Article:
people including the police are unaware or ignorant about this.
There have been many instances of bestiality over the years. In August 2017, a
man was accused of raping a female puppy to death in Delhi. Not only did the
accused, Naresh Kumar boast about the incident to an animal lover, he also led
him to the carcass. On July 26, 2018, a pregnant goat was reportedly gang-raped
by eight men in Haryana. It was allegedly stolen, thrashed and raped by the
It succumbed to the trauma and died. Reportedly, one of the accused met the
owner of the goat and admitted that he had raped her and even said that he had a
nice time. Recently, in July 2020, a cow was allegedly raped by a 55 year old
man in Bhopal. While these cases of extreme brutality are on the rise, there is
an acute dearth of laws to shield animals from cases of sexual abuse — giving
the immoral and psychopaths the conviction to escape from the law.
Right from initial stage there is indifference in filing FIRs. Even if the FIR
is filed the question of what section of the Indian Penal Code should it be
filed under arises. While the Prevention Of Cruelty To Animals Act, 1960 deals
with the cognizance of prospects of treating animals cruelly, including maiming,
injuring, killing, practicing phooka, experiments on animals, restricting
exhibition and training of performing animals, human parody seems to be rising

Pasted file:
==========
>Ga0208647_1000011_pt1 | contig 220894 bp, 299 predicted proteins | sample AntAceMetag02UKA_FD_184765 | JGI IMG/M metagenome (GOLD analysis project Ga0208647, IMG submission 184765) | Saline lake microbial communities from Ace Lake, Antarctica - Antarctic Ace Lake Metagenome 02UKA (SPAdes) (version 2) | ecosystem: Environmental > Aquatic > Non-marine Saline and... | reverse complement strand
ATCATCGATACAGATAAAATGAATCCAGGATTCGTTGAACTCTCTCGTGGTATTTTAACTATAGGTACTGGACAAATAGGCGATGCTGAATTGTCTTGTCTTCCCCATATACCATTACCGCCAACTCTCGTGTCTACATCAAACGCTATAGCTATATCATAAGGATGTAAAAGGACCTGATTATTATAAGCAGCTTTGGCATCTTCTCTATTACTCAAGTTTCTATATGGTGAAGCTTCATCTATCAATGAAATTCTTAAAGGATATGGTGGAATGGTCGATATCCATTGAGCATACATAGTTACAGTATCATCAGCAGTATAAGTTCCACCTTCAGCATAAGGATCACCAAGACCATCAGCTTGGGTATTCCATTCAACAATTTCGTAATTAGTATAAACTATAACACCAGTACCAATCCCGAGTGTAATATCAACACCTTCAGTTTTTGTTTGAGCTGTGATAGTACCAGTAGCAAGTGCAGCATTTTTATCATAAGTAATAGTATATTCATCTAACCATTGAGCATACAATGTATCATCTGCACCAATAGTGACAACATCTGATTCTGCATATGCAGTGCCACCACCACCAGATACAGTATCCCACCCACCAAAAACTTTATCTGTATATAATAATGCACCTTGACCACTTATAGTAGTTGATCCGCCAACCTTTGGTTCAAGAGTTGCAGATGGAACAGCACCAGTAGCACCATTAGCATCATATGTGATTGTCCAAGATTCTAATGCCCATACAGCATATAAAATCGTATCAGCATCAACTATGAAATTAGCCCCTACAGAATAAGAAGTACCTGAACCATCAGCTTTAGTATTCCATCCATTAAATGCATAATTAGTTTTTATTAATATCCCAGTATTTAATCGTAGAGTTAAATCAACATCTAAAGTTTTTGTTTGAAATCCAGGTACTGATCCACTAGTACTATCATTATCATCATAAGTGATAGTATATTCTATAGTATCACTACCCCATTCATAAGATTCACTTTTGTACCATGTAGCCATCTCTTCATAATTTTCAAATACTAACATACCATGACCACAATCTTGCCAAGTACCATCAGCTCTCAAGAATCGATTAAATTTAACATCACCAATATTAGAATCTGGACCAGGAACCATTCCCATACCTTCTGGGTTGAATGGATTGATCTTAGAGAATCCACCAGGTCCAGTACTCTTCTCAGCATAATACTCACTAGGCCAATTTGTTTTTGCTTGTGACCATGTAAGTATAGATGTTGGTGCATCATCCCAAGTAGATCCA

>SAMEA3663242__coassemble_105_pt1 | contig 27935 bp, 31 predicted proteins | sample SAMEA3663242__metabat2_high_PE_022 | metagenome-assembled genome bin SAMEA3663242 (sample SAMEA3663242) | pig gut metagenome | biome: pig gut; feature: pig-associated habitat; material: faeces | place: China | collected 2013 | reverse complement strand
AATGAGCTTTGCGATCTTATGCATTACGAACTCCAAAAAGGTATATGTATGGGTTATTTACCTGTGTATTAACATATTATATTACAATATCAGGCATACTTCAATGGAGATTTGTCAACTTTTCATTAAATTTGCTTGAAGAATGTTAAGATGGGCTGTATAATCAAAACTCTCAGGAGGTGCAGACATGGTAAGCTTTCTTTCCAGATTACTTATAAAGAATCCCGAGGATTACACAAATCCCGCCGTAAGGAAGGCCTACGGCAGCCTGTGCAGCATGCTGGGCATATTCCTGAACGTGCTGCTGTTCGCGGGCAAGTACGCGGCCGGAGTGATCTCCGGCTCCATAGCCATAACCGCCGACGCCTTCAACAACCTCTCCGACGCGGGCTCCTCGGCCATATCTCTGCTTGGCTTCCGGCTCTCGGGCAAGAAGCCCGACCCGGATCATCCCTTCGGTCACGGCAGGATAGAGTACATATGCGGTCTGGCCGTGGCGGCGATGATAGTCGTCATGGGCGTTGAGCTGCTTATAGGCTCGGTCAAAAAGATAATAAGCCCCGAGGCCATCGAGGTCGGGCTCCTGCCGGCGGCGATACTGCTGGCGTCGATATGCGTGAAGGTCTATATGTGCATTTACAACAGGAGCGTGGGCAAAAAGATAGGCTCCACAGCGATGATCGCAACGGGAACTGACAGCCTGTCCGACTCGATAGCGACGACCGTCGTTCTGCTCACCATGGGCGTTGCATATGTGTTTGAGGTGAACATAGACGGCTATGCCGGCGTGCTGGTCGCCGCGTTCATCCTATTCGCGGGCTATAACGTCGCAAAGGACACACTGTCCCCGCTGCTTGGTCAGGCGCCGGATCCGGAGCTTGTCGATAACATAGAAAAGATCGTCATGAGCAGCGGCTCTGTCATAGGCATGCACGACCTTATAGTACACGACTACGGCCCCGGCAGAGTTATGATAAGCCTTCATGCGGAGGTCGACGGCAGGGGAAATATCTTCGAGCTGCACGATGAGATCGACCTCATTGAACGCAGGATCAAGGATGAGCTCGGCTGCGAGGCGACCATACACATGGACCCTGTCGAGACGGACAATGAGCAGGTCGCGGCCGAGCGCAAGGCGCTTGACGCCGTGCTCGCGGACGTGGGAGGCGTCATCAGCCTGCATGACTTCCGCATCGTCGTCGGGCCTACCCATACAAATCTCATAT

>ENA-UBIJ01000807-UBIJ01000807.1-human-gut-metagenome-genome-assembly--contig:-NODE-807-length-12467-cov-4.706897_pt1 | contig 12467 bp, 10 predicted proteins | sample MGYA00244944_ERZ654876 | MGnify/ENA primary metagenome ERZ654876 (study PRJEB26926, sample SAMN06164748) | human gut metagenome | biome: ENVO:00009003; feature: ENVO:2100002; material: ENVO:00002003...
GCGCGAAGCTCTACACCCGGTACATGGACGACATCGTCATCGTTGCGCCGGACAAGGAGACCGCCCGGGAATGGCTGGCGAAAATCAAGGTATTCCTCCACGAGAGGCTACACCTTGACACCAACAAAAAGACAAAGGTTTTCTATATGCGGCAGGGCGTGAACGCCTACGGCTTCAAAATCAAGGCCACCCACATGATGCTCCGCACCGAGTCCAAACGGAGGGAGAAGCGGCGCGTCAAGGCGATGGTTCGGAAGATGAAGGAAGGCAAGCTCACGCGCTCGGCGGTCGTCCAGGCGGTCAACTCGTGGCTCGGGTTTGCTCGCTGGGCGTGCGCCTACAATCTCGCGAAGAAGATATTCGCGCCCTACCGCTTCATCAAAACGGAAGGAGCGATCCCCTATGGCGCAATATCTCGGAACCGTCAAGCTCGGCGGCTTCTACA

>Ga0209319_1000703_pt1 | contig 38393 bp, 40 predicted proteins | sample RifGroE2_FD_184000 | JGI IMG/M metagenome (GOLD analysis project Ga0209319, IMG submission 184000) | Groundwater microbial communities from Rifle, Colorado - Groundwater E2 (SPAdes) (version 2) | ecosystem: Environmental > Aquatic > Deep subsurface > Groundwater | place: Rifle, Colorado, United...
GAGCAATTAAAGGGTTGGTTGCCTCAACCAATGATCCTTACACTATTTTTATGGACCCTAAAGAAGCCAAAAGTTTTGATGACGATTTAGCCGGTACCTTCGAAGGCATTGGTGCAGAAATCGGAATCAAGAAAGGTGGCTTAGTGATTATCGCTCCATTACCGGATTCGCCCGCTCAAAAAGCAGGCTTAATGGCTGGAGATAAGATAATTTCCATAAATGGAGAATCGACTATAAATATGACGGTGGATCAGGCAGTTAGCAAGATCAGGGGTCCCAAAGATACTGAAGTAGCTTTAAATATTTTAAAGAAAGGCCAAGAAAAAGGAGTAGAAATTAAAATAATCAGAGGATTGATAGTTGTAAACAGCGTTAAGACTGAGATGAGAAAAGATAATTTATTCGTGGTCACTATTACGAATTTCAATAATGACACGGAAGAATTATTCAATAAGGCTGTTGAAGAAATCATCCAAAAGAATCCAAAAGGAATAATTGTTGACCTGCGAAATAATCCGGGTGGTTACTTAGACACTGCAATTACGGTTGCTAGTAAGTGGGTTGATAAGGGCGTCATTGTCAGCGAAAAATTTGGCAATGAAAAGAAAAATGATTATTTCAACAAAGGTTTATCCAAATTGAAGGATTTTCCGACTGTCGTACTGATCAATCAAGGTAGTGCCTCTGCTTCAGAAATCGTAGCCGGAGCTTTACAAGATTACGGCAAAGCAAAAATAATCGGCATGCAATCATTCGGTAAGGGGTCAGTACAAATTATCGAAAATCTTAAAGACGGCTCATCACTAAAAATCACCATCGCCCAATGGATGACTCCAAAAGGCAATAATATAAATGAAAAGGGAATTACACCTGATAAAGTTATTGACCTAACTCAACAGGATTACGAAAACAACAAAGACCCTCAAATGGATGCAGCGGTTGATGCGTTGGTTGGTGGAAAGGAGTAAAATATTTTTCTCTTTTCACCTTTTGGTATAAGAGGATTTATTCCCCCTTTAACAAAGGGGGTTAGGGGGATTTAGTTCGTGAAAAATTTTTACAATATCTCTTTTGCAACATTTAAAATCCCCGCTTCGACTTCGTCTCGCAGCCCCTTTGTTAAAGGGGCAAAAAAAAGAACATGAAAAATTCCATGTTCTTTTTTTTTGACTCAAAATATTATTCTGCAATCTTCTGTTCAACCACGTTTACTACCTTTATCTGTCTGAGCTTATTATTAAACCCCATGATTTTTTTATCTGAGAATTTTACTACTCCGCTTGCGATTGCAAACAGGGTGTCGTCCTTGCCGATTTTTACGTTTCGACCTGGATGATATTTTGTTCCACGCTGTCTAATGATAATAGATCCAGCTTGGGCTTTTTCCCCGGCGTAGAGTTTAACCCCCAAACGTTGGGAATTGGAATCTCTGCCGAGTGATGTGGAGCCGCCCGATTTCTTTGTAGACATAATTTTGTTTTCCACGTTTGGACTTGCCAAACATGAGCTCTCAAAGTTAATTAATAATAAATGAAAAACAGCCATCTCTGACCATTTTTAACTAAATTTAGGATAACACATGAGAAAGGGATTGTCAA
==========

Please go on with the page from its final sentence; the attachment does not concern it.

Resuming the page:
outside its present purview.
The punishment under the Prevention of Cruelty to Animals Act of 1960 is a fine
of Rs 50 or imprisonment of up to three months or both. Section 377 does not
address the extreme cruelty meted out against the animals, but only criminalizes
the penetrative sexual intercourse with an animal. The animal rights body has
urged the government to amend the Prevention of Cruelty to Animals Act, 1960,
and introduce stronger penalties for cruelty to animals and make bestiality a
However, the government has maintained silence on it. Looking at the current
scenario, we should contemplate tying up humans rather than animals, if they
cannot control their urge to rape and continue their immoral acts. The animals
cannot speak up for their rights thus people should fight for safeguarding their
rights and protect them from cruelty.
Animal protection rights and laws:
The founders of the Indian Constitution were also sensitive to the topic of
animal interests and their protection which is evident from the Article 51(A) G
of the Indian Constitution which reads as:
It shall be the duty of every citizen of India to protect and improve the
natural environment including forests, lakes, rivers and wildlife and to have
compassion for living creatures.
In Concurrent List III, it is given that both the Centre and the State have the
force and power to:
Prevent inhumane attitude towards animals & ensure the safety of wild animals
and birds. The traces of animal rights can also be seen in Criminal Procedure
Code of India as killing, maiming, poisoning or rendering useless of any animal
is punishable under Section 428 of the Indian Penal Code, 1860.
Under Section 503 of the Indian Penal Code any individual scaring someone else
and averting him/her, who is the proprietor of a pet, from keeping or dealing
with his/her pet can be held at risk.
Prevention of Cruelty to Animal Act, 1960 was enacted to prevent the act of